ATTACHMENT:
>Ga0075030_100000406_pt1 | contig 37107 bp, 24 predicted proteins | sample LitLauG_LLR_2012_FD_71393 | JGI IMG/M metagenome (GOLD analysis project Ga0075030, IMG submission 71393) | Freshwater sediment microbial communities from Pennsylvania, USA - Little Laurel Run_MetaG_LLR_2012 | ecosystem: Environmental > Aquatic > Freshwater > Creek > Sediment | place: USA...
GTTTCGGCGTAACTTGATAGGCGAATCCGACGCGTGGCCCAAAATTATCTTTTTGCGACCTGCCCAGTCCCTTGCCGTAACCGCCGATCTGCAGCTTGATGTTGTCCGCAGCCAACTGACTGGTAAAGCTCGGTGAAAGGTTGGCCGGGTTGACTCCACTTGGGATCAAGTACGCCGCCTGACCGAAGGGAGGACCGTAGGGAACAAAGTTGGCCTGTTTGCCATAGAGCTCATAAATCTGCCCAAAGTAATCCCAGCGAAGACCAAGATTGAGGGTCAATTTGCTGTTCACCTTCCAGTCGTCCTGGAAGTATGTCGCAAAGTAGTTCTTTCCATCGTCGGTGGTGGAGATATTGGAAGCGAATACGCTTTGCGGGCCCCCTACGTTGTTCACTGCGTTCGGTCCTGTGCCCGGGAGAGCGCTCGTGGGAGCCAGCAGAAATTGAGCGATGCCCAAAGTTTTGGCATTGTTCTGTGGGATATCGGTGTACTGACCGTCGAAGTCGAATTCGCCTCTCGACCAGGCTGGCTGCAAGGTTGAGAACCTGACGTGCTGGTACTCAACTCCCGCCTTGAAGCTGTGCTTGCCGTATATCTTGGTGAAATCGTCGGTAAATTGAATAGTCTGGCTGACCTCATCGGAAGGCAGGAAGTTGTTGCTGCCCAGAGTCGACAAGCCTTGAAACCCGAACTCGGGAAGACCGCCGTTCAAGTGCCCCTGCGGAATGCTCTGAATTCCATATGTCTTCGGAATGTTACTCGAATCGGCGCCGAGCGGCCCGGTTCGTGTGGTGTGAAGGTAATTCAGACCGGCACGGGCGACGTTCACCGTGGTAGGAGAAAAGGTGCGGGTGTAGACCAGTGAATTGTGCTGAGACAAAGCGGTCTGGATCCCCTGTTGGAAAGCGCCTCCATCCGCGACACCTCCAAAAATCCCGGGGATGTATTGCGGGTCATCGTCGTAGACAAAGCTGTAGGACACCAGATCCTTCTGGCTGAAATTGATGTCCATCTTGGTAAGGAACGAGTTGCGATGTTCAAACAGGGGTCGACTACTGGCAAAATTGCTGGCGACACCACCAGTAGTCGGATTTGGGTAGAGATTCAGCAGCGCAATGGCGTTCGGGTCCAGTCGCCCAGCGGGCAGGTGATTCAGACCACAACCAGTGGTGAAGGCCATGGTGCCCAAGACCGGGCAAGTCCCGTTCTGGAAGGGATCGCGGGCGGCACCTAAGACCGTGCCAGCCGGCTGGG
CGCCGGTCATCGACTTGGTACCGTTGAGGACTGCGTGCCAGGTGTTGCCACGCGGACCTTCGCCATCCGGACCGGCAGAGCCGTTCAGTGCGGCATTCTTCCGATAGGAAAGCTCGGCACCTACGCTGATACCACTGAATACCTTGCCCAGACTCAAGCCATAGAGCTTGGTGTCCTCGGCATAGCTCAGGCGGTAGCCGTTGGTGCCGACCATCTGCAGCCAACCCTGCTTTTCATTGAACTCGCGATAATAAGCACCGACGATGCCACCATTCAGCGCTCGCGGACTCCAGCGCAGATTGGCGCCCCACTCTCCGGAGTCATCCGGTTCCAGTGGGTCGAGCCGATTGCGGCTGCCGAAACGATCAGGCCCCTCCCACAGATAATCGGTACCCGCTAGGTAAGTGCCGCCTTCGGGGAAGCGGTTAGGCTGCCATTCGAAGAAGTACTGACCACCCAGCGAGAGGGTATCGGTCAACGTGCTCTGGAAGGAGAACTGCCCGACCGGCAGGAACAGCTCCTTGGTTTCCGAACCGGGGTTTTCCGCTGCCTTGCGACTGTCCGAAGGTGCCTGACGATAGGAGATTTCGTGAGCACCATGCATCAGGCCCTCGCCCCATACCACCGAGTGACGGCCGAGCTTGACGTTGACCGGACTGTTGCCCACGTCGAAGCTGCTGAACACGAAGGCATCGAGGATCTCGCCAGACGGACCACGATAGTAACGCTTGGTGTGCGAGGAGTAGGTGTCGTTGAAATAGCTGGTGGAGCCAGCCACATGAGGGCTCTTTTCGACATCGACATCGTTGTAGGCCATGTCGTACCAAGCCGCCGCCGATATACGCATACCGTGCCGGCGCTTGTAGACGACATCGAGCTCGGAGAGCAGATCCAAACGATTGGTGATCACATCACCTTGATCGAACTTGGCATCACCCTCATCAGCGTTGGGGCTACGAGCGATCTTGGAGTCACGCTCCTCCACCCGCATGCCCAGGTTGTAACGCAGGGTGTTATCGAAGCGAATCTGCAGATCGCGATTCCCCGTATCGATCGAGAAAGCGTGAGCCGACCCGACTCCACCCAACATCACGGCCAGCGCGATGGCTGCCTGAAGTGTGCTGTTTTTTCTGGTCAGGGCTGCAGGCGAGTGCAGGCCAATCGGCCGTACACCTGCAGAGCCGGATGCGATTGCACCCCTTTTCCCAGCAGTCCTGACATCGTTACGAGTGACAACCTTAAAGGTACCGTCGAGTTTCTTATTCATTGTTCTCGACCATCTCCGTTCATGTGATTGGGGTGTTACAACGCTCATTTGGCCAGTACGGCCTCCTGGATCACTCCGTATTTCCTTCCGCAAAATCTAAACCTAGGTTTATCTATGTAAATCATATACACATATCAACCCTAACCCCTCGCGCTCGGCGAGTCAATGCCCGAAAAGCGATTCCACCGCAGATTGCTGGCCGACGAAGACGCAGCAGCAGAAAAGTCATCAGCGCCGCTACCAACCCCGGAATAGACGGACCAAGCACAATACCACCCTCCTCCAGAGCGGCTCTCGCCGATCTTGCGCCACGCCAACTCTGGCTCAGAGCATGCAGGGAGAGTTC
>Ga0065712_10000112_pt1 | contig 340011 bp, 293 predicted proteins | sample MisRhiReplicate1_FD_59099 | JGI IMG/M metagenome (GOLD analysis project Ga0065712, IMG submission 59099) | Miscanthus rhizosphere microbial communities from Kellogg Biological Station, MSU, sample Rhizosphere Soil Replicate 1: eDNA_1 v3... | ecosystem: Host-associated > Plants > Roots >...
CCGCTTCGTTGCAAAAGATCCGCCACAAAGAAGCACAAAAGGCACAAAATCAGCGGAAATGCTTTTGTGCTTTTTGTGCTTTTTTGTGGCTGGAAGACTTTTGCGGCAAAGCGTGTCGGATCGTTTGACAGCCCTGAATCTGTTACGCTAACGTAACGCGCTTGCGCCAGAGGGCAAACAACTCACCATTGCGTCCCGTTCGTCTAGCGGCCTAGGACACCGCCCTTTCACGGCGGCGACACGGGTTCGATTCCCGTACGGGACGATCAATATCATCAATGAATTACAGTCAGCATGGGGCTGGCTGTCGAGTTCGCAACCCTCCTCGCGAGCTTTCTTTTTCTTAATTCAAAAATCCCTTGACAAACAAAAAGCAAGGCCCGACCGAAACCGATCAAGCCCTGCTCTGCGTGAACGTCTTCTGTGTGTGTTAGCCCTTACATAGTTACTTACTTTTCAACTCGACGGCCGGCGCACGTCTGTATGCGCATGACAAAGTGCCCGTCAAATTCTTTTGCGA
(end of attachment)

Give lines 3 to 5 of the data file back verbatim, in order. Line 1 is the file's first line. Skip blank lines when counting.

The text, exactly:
CGCCGGTCATCGACTTGGTACCGTTGAGGACTGCGTGCCAGGTGTTGCCACGCGGACCTTCGCCATCCGGACCGGCAGAGCCGTTCAGTGCGGCATTCTTCCGATAGGAAAGCTCGGCACCTACGCTGATACCACTGAATACCTTGCCCAGACTCAAGCCATAGAGCTTGGTGTCCTCGGCATAGCTCAGGCGGTAGCCGTTGGTGCCGACCATCTGCAGCCAACCCTGCTTTTCATTGAACTCGCGATAATAAGCACCGACGATGCCACCATTCAGCGCTCGCGGACTCCAGCGCAGATTGGCGCCCCACTCTCCGGAGTCATCCGGTTCCAGTGGGTCGAGCCGATTGCGGCTGCCGAAACGATCAGGCCCCTCCCACAGATAATCGGTACCCGCTAGGTAAGTGCCGCCTTCGGGGAAGCGGTTAGGCTGCCATTCGAAGAAGTACTGACCACCCAGCGAGAGGGTATCGGTCAACGTGCTCTGGAAGGAGAACTGCCCGACCGGCAGGAACAGCTCCTTGGTTTCCGAACCGGGGTTTTCCGCTGCCTTGCGACTGTCCGAAGGTGCCTGACGATAGGAGATTTCGTGAGCACCATGCATCAGGCCCTCGCCCCATACCACCGAGTGACGGCCGAGCTTGACGTTGACCGGACTGTTGCCCACGTCGAAGCTGCTGAACACGAAGGCATCGAGGATCTCGCCAGACGGACCACGATAGTAACGCTTGGTGTGCGAGGAGTAGGTGTCGTTGAAATAGCTGGTGGAGCCAGCCACATGAGGGCTCTTTTCGACATCGACATCGTTGTAGGCCATGTCGTACCAAGCCGCCGCCGATATACGCATACCGTGCCGGCGCTTGTAGACGACATCGAGCTCGGAGAGCAGATCCAAACGATTGGTGATCACATCACCTTGATCGAACTTGGCATCACCCTCATCAGCGTTGGGGCTACGAGCGATCTTGGAGTCACGCTCCTCCACCCGCATGCCCAGGTTGTAACGCAGGGTGTTATCGAAGCGAATCTGCAGATCGCGATTCCCCGTATCGATCGAGAAAGCGTGAGCCGACCCGACTCCACCCAACATCACGGCCAGCGCGATGGCTGCCTGAAGTGTGCTGTTTTTTCTGGTCAGGGCTGCAGGCGAGTGCAGGCCAATCGGCCGTACACCTGCAGAGCCGGATGCGATTGCACCCCTTTTCCCAGCAGTCCTGACATCGTTACGAGTGACAACCTTAAAGGTACCGTCGAGTTTCTTATTCATTGTTCTCGACCATCTCCGTTCATGTGATTGGGGTGTTACAACGCTCATTTGGCCAGTACGGCCTCCTGGATCACTCCGTATTTCCTTCCGCAAAATCTAAACCTAGGTTTATCTATGTAAATCATATACACATATCAACCCTAACCCCTCGCGCTCGGCGAGTCAATGCCCGAAAAGCGATTCCACCGCAGATTGCTGGCCGACGAAGACGCAGCAGCAGAAAAGTCATCAGCGCCGCTACCAACCCCGGAATAGACGGACCAAGCACAATACCACCCTCCTCCAGAGCGGCTCTCGCCGATCTTGCGCCACGCCAACTCTGGCTCAGAGCATGCAGGGAGAGTTC
>Ga0065712_10000112_pt1 | contig 340011 bp, 293 predicted proteins | sample MisRhiReplicate1_FD_59099 | JGI IMG/M metagenome (GOLD analysis project Ga0065712, IMG submission 59099) | Miscanthus rhizosphere microbial communities from Kellogg Biological Station, MSU, sample Rhizosphere Soil Replicate 1: eDNA_1 v3... | ecosystem: Host-associated > Plants > Roots >...
CCGCTTCGTTGCAAAAGATCCGCCACAAAGAAGCACAAAAGGCACAAAATCAGCGGAAATGCTTTTGTGCTTTTTGTGCTTTTTTGTGGCTGGAAGACTTTTGCGGCAAAGCGTGTCGGATCGTTTGACAGCCCTGAATCTGTTACGCTAACGTAACGCGCTTGCGCCAGAGGGCAAACAACTCACCATTGCGTCCCGTTCGTCTAGCGGCCTAGGACACCGCCCTTTCACGGCGGCGACACGGGTTCGATTCCCGTACGGGACGATCAATATCATCAATGAATTACAGTCAGCATGGGGCTGGCTGTCGAGTTCGCAACCCTCCTCGCGAGCTTTCTTTTTCTTAATTCAAAAATCCCTTGACAAACAAAAAGCAAGGCCCGACCGAAACCGATCAAGCCCTGCTCTGCGTGAACGTCTTCTGTGTGTGTTAGCCCTTACATAGTTACTTACTTTTCAACTCGACGGCCGGCGCACGTCTGTATGCGCATGACAAAGTGCCCGTCAAATTCTTTTGCGA